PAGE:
We can take as an example the Chavistas in Venezuela as well – though they have considerable merits in the eyes of the workers, they still remain petty bourgeois socialists and they are also prone to parliamentary cretinism. They had kept promising that they would recognize any outcome of the elections, so when after the death of Chavez and the fall of oil prices opposition won, they turned into hostages of their promises and did not dare to dismiss the reactionary parliament. If the government had done it, it would not only have improved the situation in the country, but would also give impetus to the development of the class struggle and deepening progressive transformations. 

As a result, Venezuela plunged into an economic and political crisis, and the widely advertised "socialism" of the Chavists remained, in the main, a declaration. (But it should be noted that the reason for this behavior of the Maduro government was not only the bourgeois-democratic illusions of the Chavists, but also the petty-bourgeois nature of their entire movement, which does not set itself the goals of the actual destruction of capitalism and the radical socialist transformation of society, and, moreover, even sometimes attacks the Venezuelan Communist Party).

Bolsheviks, on the other hand, weren’t afraid to disperse the Constitutional Assembly thus only increasing their weight among working people. 

5. Lenin developed ideas of Marx and Engels on creative role of proletarian dictatorship whereas proletariat not only suppress exploiters, but organizes the construction of new society both economically and in the field of ideology and morale.

The difference between a socialist revolution and a bourgeois revolution is that in the latter case there are ready-made forms of capitalist relationships; Soviet power—the proletarian power—does not inherit such ready-made relationships, if we leave out of account the most developed forms of capitalism, which, strictly speaking, extended to but a small top layer of industry and hardly touched agriculture. The organisation of accounting, the control of large enterprises, the transformation of the whole of the state economic mechanism into a single huge machine, into an economic organism that will work in such a way as to enable hundreds of millions of people to be guided by a single plan—such was the enormous organisational problem that rested on our shoulders. (Extraordinary Seventh Congress of the R.C.P.(B.) MARCH 6-8, 1918 Political Report Of The Central Committee) )

Apart from suppression of the dismissed exploiters and the defense of socialist state against possible capitalist intervention and organization of socialist economy, there is yet another task of proletarian dictatorship – this is the guidance of the allies of proletariat and even indoctrinating them in the spirit of communism, as well as overcoming of petty-bourgeois habits and influences within proletariat itself.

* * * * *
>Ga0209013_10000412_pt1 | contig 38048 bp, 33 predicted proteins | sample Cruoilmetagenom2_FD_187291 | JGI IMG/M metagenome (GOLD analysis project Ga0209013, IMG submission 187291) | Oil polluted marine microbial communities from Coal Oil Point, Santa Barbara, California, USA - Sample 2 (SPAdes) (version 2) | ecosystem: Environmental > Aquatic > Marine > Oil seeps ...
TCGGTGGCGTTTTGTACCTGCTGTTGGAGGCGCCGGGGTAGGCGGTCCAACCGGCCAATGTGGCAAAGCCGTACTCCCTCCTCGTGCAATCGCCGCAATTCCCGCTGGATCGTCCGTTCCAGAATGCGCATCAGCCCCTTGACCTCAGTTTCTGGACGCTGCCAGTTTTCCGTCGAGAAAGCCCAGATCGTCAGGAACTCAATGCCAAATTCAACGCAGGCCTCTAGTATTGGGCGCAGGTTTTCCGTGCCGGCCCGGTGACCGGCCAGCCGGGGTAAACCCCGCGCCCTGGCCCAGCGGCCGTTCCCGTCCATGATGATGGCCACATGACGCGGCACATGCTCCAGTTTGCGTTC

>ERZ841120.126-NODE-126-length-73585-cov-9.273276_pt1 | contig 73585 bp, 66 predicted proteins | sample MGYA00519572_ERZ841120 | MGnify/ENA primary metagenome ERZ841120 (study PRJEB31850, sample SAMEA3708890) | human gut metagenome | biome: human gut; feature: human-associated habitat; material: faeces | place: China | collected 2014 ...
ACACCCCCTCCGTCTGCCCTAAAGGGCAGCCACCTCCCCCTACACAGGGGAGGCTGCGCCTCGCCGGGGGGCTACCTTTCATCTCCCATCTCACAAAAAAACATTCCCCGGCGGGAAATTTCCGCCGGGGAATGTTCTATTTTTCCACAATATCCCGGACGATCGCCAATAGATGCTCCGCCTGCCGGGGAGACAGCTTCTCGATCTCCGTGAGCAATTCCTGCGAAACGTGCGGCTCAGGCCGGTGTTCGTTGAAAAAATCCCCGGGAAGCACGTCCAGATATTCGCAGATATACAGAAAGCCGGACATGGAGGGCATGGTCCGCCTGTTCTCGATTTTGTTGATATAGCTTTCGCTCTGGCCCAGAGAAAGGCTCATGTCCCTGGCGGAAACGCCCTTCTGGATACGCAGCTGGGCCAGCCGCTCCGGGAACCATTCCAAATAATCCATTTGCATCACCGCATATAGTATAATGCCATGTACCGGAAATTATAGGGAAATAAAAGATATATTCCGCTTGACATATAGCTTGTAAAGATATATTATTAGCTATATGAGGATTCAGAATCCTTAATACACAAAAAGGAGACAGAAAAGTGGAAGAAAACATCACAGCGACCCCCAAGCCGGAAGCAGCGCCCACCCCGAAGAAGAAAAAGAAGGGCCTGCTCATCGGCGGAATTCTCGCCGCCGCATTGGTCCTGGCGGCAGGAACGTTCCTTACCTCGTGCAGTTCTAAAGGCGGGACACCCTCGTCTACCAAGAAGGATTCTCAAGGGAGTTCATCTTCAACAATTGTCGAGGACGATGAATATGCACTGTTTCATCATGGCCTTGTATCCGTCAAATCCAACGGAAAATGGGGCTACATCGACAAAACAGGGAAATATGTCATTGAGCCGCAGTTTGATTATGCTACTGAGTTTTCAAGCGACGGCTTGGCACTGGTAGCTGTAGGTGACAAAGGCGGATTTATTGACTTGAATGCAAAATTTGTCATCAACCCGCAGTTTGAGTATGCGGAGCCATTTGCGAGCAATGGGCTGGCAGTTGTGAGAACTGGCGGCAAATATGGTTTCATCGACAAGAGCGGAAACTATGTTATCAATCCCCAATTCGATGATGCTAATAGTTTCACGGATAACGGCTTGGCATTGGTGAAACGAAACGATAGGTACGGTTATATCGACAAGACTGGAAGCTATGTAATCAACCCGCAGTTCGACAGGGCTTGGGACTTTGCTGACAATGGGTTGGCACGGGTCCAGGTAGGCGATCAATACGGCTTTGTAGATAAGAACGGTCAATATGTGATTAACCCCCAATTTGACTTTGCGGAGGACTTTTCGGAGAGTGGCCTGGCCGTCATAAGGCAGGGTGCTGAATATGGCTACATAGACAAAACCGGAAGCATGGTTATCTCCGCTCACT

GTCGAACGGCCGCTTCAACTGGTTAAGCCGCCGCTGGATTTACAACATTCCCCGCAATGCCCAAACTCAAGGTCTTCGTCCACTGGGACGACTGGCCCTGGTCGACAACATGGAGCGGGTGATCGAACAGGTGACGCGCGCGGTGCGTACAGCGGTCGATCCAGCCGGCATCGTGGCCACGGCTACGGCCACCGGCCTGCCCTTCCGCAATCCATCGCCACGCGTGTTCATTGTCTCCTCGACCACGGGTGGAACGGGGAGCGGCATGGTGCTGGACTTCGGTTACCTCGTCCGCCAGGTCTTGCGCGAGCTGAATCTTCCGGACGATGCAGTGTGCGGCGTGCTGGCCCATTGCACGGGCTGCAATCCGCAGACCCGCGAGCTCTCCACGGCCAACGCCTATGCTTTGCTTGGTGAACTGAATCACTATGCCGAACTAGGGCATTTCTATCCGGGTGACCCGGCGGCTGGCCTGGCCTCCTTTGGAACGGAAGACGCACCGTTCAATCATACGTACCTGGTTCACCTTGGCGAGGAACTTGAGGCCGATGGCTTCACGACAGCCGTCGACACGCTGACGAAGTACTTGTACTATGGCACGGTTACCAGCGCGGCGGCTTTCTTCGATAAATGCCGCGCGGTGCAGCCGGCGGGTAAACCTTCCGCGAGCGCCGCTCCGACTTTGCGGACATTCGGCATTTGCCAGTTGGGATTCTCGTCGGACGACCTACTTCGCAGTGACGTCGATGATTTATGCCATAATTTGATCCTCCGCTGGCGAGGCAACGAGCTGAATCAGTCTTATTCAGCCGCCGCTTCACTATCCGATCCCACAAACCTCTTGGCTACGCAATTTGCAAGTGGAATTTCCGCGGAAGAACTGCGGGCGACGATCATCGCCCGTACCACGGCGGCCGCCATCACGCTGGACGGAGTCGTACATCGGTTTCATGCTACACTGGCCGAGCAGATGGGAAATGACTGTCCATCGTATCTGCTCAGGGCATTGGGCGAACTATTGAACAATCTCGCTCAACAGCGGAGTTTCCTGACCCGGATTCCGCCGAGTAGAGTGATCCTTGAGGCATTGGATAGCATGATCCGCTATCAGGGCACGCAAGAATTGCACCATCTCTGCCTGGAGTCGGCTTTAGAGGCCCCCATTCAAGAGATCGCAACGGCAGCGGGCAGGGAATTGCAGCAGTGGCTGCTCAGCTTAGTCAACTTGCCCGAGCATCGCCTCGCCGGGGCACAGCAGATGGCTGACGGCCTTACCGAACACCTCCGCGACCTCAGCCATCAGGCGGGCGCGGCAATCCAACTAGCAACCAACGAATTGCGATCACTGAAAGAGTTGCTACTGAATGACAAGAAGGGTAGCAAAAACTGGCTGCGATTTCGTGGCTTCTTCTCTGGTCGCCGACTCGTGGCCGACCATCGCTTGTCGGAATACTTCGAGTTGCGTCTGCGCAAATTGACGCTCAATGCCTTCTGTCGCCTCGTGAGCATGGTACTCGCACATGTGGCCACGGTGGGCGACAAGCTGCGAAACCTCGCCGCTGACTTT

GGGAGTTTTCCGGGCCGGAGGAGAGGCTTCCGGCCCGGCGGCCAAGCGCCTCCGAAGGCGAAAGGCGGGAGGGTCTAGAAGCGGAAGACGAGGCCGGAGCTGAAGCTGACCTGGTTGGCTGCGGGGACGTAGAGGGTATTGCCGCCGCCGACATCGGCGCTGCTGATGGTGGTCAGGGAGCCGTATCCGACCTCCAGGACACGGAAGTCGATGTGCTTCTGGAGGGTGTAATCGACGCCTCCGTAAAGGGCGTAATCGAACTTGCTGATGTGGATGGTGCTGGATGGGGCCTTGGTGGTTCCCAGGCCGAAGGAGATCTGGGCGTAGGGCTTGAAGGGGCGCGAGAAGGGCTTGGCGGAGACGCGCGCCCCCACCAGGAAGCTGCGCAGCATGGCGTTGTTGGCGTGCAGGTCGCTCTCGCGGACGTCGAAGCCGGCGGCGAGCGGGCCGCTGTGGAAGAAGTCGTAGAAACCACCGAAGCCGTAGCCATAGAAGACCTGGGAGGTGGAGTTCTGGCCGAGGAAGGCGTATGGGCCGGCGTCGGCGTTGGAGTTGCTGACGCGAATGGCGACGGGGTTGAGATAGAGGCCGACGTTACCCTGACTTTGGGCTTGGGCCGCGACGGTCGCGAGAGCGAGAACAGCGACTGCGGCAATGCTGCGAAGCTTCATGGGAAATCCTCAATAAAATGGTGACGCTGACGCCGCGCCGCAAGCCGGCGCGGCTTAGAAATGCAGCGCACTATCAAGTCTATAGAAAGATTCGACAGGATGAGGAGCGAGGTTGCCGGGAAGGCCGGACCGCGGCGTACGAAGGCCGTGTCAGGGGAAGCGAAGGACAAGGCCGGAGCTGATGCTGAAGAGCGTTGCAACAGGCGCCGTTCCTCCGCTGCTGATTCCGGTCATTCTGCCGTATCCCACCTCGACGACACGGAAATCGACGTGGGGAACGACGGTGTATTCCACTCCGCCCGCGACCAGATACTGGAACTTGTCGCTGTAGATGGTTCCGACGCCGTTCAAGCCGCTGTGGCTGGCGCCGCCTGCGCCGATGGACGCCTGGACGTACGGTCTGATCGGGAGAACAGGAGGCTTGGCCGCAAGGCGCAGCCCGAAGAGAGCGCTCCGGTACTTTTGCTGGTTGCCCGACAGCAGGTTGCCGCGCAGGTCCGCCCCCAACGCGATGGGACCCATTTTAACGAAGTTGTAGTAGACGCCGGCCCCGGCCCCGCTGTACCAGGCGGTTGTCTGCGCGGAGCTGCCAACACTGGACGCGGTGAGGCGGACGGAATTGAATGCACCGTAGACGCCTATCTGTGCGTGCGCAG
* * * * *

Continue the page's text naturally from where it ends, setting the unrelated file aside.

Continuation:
6. There is yet another issue that was theoretically developed by Lenin, whereas his conclusions were successfully implemented in practice. This is the issue of the role of peasantry and middle strata in general both at the time of revolution and in the period of socialist construction. Based on the prediction by marxist classics, Lenin proved that peasantry can and should be an ally of proletariat during the revolution and that this union can and should be retained in the period of socialist construction (Trotskyites argued fiercely against this thesis), whereas in the course of such co-operation peasantry shall be transformed and turn socialist. This subject was very much important then, and retains its import worldwide nowadays in many capitalist countries (especially with an average level of development, i.e. in the countries where the class conflicts are the most acute and a revolutionary situation is likely) where petty owners constitute considerable part of population. Lenin also proved that under proletarian dictatorship that exercises control over industry, finance and other crucial branches of national economics, peasantry can and should willingly (obviously with a support and promotion from proletarian state) come over to collective forms of economic.

(At the same time, in order to avoid misunderstandings, it must be understood that the cooperation of small peasant farms, carried out under the leadership of the state of the dictatorship of the proletariat, representing a giant step towards socialism, at the same time preserves group ownership and commodity production, and is therefore only a transitional stage to complete concentration of the means of production in the ownership of the whole of society. In case of favorable conditions, the transition of small owners directly to public ownership is possible, bypassing the cooperative form).